This combines a Marlo version of the Hofzinser Lost Ace problem with the “Wow” gimmick that makes the final transformation of the Eight that has the same suit as the selection into the actual selection spectacularly visual.

Requirements: A regular deck of cards, a Sharpie pen, and the Wow gimmick. Every Wow gimmick shows a different card. Therefore, the four principal cards used instead of Eights must match the value-card in the gimmick. In my gimmick, the card is the 8H.

Set-up: Arrange all of the 13 Heart cards (except for the regular 8H) in no particular order on top of the deck. Next, arrange the Eights in this order from the top: 8D – 8S – 8C – 8H. Show the Eights and as you square them face down against the top of the deck, unload the 8H on top.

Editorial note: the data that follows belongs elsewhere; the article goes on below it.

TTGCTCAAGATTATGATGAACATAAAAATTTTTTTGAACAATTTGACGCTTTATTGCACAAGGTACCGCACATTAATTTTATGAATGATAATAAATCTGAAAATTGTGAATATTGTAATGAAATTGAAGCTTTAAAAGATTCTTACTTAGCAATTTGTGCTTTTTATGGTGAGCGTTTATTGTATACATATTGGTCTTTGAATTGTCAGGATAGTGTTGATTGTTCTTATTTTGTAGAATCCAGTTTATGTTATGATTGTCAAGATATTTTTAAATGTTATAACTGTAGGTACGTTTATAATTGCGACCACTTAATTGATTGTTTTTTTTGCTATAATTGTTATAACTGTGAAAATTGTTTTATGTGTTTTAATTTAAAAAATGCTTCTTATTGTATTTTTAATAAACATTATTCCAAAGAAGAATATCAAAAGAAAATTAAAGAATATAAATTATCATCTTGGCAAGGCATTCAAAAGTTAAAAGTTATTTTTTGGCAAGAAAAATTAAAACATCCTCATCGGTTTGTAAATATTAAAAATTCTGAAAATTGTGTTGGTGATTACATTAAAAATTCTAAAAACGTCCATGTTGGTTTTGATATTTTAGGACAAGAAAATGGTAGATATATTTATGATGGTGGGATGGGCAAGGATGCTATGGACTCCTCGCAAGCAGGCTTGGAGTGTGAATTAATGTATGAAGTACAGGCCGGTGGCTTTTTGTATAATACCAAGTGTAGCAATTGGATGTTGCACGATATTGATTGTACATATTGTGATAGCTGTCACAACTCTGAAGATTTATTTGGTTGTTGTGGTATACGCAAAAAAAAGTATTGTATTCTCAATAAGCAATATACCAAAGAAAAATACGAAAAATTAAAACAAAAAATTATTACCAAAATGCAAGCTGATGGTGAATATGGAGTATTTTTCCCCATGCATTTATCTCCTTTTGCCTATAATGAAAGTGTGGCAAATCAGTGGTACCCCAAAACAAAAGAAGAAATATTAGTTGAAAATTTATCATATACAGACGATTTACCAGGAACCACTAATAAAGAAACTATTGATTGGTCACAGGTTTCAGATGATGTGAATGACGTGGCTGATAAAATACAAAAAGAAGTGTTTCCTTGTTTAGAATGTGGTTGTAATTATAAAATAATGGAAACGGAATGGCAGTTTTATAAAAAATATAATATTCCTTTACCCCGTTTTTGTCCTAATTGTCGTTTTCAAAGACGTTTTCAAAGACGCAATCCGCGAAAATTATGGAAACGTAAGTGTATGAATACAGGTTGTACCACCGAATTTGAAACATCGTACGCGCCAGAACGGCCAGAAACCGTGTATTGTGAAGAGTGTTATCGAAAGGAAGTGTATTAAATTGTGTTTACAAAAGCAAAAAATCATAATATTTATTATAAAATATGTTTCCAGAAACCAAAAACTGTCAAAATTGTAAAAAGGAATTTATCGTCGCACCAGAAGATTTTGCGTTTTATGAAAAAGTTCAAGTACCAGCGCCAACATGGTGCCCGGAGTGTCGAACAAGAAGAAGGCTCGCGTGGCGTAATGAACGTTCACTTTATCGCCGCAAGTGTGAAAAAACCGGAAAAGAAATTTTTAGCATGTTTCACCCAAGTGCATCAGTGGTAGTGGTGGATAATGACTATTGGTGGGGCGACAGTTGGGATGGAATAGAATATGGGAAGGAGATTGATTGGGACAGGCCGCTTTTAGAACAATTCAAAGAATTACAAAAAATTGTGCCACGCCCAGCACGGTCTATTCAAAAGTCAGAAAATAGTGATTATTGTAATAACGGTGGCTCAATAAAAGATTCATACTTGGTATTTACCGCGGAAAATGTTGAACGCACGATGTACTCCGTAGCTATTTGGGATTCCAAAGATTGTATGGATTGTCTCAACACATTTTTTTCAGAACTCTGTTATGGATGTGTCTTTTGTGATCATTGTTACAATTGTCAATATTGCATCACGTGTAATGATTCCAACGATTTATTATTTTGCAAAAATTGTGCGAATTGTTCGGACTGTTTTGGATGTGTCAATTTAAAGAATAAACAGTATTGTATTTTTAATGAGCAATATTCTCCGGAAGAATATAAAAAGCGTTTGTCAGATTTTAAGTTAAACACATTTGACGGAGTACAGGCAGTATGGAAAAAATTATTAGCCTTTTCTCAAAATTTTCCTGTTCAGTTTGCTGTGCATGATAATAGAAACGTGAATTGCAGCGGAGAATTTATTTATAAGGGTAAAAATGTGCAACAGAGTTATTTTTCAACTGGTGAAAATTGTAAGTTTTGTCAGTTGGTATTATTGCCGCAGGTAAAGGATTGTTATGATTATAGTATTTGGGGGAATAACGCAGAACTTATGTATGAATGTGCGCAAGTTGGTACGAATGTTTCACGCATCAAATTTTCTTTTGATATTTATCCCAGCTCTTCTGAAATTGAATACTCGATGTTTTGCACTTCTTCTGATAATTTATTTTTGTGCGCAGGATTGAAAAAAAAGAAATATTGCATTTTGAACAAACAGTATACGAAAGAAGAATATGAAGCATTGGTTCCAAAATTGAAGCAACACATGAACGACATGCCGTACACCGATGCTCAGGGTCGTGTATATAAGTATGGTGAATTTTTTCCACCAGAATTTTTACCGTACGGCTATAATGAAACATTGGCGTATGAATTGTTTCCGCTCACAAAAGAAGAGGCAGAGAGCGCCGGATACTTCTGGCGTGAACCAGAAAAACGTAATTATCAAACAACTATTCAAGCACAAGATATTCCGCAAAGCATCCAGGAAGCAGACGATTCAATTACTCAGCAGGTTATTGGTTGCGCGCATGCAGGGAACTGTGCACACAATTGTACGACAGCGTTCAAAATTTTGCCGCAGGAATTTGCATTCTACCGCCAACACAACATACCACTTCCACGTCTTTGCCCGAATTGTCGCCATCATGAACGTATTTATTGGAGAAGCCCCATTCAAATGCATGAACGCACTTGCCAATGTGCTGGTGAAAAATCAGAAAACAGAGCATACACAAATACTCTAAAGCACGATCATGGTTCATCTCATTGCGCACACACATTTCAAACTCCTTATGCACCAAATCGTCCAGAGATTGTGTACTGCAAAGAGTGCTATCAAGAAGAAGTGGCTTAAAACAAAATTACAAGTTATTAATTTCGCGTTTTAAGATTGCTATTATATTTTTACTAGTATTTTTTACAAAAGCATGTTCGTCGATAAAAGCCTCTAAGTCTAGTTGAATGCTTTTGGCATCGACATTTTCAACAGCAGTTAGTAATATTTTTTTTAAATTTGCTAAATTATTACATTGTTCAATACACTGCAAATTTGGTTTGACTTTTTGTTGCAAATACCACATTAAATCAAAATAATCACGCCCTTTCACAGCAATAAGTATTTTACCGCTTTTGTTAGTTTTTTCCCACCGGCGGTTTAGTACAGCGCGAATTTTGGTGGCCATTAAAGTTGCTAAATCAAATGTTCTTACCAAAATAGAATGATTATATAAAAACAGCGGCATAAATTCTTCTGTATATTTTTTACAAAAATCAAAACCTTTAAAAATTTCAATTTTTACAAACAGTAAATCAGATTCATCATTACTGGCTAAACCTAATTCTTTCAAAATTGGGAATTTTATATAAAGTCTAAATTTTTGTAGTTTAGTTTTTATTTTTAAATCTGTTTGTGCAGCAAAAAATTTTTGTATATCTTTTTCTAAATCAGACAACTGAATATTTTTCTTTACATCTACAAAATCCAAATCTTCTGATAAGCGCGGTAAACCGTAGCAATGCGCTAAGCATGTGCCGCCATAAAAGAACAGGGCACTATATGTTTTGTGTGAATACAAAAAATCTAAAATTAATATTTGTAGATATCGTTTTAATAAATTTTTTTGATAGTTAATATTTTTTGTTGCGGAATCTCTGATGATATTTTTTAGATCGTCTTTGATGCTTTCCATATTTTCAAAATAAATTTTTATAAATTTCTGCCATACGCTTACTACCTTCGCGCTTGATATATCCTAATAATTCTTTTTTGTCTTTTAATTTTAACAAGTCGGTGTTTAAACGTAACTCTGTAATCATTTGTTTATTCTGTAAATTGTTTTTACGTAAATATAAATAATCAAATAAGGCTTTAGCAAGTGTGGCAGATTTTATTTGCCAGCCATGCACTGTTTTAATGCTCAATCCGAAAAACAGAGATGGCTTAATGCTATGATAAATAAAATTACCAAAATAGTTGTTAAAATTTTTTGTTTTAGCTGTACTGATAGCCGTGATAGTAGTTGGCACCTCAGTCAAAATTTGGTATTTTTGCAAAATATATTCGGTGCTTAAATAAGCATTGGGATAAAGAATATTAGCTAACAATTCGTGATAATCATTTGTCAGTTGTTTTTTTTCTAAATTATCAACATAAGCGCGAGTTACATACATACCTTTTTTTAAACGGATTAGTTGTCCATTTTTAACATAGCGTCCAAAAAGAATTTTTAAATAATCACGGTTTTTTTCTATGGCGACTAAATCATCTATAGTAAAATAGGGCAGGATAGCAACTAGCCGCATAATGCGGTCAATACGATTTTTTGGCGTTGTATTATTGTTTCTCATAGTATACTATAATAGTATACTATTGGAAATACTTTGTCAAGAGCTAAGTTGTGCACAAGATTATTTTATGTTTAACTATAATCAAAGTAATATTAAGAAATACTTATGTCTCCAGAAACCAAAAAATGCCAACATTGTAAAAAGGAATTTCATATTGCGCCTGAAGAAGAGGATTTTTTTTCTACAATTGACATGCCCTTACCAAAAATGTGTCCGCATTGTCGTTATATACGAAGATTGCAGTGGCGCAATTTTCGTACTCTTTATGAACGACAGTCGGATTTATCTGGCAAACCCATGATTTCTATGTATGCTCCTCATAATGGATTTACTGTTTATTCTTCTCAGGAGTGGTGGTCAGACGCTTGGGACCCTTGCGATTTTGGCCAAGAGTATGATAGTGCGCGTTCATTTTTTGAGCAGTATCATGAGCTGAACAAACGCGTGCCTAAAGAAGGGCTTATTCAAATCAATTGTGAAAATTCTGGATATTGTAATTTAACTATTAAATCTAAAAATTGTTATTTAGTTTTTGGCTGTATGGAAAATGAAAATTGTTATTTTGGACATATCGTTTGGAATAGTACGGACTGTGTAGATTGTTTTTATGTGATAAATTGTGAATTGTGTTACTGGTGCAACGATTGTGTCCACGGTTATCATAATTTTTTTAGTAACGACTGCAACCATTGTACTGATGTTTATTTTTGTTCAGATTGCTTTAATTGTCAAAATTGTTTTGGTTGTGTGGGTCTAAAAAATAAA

Table the deck face down and perform a casual straight cut to centralize the Heart slug. R Explain that you will remove one of the Eights without looking and will insert it into the transparent envelope (Wow gimmick).

Place the 4H face down into the gimmick and leave the gimmick on the table with the back of the 4H showing.

Ask the spectator to concentrate on the suit of his selection. Then turn the other three Eights face up, saying that the chosen suit is not Clubs, Spades, or Diamonds.

Pick up the Wow gimmick and turn it over to show the Eight of Hearts. Finally, ask the spectator to name his signed selection. When he does, cause the 8H to visibly change into the signed selection. Remove it from the Wow gimmick and let the spectator examine it.